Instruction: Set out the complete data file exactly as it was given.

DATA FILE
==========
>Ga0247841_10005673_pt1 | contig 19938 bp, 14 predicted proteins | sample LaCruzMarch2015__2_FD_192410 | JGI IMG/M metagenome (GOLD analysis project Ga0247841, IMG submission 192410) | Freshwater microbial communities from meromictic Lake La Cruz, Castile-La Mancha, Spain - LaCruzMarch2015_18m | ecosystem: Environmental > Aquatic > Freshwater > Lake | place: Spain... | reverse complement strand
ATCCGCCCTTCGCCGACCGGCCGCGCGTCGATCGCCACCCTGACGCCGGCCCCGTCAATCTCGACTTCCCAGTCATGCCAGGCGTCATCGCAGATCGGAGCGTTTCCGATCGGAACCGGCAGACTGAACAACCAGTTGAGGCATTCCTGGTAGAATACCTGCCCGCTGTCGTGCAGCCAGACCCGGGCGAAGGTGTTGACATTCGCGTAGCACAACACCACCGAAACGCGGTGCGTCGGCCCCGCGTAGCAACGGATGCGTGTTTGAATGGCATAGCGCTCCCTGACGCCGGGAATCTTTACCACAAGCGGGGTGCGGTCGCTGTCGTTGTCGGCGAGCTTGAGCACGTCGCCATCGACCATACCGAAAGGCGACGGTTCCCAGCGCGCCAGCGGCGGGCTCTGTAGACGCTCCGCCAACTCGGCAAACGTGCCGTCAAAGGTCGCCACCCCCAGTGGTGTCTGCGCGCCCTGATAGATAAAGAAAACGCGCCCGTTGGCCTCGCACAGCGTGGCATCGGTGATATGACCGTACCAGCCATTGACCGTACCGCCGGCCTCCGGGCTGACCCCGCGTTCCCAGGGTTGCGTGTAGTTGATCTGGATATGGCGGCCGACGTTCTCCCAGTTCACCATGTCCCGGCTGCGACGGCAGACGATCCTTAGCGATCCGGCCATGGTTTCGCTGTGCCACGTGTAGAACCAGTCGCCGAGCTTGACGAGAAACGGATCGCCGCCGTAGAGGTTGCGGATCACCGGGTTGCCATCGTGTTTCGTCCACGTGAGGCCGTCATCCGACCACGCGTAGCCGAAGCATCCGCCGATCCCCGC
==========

>Ga0247841_10005673_pt1 | contig 19938 bp, 14 predicted proteins | sample LaCruzMarch2015__2_FD_192410 | JGI IMG/M metagenome (GOLD analysis project Ga0247841, IMG submission 192410) | Freshwater microbial communities from meromictic Lake La Cruz, Castile-La Mancha, Spain - LaCruzMarch2015_18m | ecosystem: Environmental > Aquatic > Freshwater > Lake | place: Spain... | reverse complement strand
ATCCGCCCTTCGCCGACCGGCCGCGCGTCGATCGCCACCCTGACGCCGGCCCCGTCAATCTCGACTTCCCAGTCATGCCAGGCGTCATCGCAGATCGGAGCGTTTCCGATCGGAACCGGCAGACTGAACAACCAGTTGAGGCATTCCTGGTAGAATACCTGCCCGCTGTCGTGCAGCCAGACCCGGGCGAAGGTGTTGACATTCGCGTAGCACAACACCACCGAAACGCGGTGCGTCGGCCCCGCGTAGCAACGGATGCGTGTTTGAATGGCATAGCGCTCCCTGACGCCGGGAATCTTTACCACAAGCGGGGTGCGGTCGCTGTCGTTGTCGGCGAGCTTGAGCACGTCGCCATCGACCATACCGAAAGGCGACGGTTCCCAGCGCGCCAGCGGCGGGCTCTGTAGACGCTCCGCCAACTCGGCAAACGTGCCGTCAAAGGTCGCCACCCCCAGTGGTGTCTGCGCGCCCTGATAGATAAAGAAAACGCGCCCGTTGGCCTCGCACAGCGTGGCATCGGTGATATGACCGTACCAGCCATTGACCGTACCGCCGGCCTCCGGGCTGACCCCGCGTTCCCAGGGTTGCGTGTAGTTGATCTGGATATGGCGGCCGACGTTCTCCCAGTTCACCATGTCCCGGCTGCGACGGCAGACGATCCTTAGCGATCCGGCCATGGTTTCGCTGTGCCACGTGTAGAACCAGTCGCCGAGCTTGACGAGAAACGGATCGCCGCCGTAGAGGTTGCGGATCACCGGGTTGCCATCGTGTTTCGTCCACGTGAGGCCGTCATCCGACCACGCGTAGCCGAAGCATCCGCCGATCCCCGC